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Netflix might be forced to make a controversial change you’re going to hate

Published Jul 3rd, 2021 12:05PM EDT
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Some streaming services provide users with an option to select a lower-priced tier with ads. Hulu and Peacock are two such examples. Netflix executives, however, have said on numerous occasions that the company will never embrace advertisements. Analyst Michael Nathanson of MoffettNathanson Research, however, recently issued an investor note arguing that Netflix might want to reconsider its position.

According to Nathanson, Netflix is experiencing slower subscriber growth. Consequently, Netflix needs to come up with additional revenue streams to keep investors happy.

Netflix ads would provide an additional revenue stream

“Of course, having a business that generates $25+ billion in annual recurring revenues growing mid-teens is more than admirable, but we are seeing signs that Netflix is looking to build a new profit pool or two à la Disney,” Nathanson explained. “Yet, we don’t think that consumer products or gaming will be enough to change the narrative. Rather, we think that an ad-supported tier or live sports would be the way to go to penetrate harder to reach customer segments and markets, especially in low-ARPU emerging regions.”

Nathanson raises an interesting point, which is to say that subscriber growth can’t continue to increase indefinitely. At a certain point, everyone who wants a Netflix subscription will have one. In turn, Netflix will need to come up with some new and creative ideas in order to boost revenue. In years past, Netflix has managed to address the issue by implementing modest subscription price increases. And though Netflix is still impressively cheap, the company will eventually reach a price ceiling and will be unable to rely on a subscription hike as a revenue driver.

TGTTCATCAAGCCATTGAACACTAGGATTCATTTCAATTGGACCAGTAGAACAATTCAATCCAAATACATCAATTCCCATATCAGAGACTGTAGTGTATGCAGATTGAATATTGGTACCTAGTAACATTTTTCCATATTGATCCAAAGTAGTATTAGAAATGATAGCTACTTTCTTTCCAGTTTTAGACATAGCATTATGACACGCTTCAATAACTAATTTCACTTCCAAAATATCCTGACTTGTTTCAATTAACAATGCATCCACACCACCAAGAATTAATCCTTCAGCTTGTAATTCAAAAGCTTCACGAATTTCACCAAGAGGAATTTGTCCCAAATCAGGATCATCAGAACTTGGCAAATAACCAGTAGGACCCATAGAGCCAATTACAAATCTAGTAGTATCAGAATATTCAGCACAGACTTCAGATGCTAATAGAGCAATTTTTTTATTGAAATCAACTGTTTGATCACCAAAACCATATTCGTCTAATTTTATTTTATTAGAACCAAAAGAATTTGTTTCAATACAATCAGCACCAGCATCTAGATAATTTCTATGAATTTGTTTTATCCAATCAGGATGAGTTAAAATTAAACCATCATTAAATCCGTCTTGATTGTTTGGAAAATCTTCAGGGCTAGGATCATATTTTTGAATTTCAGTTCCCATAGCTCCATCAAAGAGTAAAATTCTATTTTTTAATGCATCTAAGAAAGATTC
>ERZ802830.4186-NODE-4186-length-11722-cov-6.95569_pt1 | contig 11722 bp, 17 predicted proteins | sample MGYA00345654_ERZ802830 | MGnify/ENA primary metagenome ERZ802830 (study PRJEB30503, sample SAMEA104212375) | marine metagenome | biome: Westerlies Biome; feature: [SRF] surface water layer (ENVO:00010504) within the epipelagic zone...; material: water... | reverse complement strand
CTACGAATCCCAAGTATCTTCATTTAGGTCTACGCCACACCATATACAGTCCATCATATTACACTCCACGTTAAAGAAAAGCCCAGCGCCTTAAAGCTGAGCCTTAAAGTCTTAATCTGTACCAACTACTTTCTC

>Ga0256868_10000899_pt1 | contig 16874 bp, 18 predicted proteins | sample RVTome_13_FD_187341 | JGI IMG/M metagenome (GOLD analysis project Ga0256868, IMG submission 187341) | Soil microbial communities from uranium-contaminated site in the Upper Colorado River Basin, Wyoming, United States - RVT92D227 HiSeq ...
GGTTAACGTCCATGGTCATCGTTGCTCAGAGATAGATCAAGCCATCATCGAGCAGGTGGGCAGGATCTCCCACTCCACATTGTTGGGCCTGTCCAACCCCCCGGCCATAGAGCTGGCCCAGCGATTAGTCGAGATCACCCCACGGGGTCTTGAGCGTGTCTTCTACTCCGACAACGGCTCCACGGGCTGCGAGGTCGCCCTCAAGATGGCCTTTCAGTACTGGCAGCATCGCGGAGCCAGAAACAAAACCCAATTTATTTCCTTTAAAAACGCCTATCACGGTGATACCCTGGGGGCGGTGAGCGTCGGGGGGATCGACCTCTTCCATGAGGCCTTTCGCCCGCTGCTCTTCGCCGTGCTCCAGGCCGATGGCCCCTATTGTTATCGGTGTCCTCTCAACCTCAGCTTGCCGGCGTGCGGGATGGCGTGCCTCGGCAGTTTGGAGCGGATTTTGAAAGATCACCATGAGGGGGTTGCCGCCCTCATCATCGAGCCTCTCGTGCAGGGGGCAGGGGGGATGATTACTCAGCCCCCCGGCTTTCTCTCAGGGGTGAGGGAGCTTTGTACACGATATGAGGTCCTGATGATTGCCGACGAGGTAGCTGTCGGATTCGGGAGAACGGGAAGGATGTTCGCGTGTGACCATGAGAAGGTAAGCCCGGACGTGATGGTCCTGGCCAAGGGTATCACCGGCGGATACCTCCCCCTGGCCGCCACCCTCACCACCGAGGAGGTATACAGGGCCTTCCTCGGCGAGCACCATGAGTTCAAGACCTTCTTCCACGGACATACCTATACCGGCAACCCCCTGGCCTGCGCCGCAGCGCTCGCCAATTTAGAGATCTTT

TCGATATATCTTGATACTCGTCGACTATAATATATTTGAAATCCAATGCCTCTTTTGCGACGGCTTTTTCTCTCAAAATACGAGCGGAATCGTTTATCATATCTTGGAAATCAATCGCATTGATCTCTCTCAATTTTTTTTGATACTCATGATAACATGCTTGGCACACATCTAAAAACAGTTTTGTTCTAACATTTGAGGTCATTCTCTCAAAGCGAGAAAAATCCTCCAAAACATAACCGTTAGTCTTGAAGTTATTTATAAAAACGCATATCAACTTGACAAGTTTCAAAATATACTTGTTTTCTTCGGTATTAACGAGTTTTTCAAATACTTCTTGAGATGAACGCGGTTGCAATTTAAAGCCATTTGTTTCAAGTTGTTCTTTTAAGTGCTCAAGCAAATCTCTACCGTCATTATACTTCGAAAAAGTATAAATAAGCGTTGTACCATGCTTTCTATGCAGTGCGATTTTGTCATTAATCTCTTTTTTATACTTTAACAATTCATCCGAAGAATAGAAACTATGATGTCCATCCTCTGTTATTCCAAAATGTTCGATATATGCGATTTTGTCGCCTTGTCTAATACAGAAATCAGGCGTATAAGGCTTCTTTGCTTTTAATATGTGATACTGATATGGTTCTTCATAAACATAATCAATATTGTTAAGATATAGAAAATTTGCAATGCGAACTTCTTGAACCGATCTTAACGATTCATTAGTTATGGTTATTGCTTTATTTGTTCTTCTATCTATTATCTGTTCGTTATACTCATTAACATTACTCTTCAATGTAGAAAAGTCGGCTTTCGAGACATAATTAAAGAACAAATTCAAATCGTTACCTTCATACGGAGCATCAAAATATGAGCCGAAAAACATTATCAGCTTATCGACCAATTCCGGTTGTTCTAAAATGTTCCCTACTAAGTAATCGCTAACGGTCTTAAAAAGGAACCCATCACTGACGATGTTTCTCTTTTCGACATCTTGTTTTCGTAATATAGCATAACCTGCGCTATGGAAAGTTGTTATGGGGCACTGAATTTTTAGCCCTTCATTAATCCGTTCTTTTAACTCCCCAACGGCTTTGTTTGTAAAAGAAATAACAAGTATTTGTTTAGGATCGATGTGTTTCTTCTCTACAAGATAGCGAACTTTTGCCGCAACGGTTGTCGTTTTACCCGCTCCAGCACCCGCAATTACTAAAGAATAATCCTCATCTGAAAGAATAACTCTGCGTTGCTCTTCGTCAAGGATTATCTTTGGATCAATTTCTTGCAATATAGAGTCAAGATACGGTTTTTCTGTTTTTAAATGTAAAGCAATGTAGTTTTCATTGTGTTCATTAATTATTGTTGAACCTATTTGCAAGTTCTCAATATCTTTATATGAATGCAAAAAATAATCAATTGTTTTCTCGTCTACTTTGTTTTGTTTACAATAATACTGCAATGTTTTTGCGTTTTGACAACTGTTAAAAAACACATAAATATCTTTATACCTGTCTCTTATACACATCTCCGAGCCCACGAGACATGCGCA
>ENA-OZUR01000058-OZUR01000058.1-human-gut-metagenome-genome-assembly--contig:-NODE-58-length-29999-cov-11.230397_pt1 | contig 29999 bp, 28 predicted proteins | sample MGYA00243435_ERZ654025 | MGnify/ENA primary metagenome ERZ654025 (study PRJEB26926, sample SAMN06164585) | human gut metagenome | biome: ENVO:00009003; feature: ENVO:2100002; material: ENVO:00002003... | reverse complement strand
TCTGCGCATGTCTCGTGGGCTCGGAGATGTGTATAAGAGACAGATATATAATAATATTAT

The good news, from Netflix’s end, is that the company still has a lot of room for growth outside the U.S. That said, Netflix currently isn’t in a position where it needs to enact drastic measures to boost revenue. Still, it’s a looming issue that Netflix executives are undoubtedly trying to prepare for.

Should Netflix embrace live sports programming?

Interestingly, Nathanson adds that Netflix embracing ads might be viewed as a sign of weakness. Consequently, Nathanson posits that an alternative strategy might be for Netflix to add live sports programming to its service. Amazon, if you recall, implemented a similar strategy when it secured the rights to NFL Thursday Night Football.

It remains unclear, however, if the revenue Netflix would make from live sports would offset the cost of a licensing deal. On a related note, Netflix VP of business development Maria Ferreras went on record in 2018 and said Netflix has no interest in carrying live sports.

“I think in terms of live sports there’s nothing we can do differently from a television broadcaster, so it doesn’t add additional value,” Ferreras told Variety. “You can never say never, but there’s no plans to go into that.”

Additionally, Netflix CEO Reed Hastings added that the company is currently prioritizing movies and TV shows.

“Right now, Ted’s got every billion dollar earmarked for bigger movies, bigger series, animation of course,” Hastings said. “At least for the next couple of years, every content dollar is spoken for.”

Netflix executives aren’t fans of advertising

Netflix executives have adamantly stated that ads will never be part of a subscription.

“It’s a judgment call,” Netflix CEO Reed Hastings said about ads. “It’s a belief we can build a better business, a more valuable business [without advertising]. You know, advertising looks easy until you get in it. Then you realize you have to rip that revenue away from other places because the total ad market isn’t growing, and in fact right now it’s shrinking. It’s hand-to-hand combat to get people to spend less on, you know, ABC and to spend more on Netflix. There’s much more growth in the consumer market than there is in advertising, which is pretty flat.”

Yoni Heisler Contributing Writer

Yoni Heisler has been writing about Apple and the tech industry at large with over 15 years of experience. A life long expert Mac user and Apple expert, his writing has appeared in Edible Apple, Network World, MacLife, Macworld UK, and TUAW.

When not analyzing the latest happenings with Apple, Yoni enjoys catching Improv shows in Chicago, playing soccer, and cultivating new TV show addictions.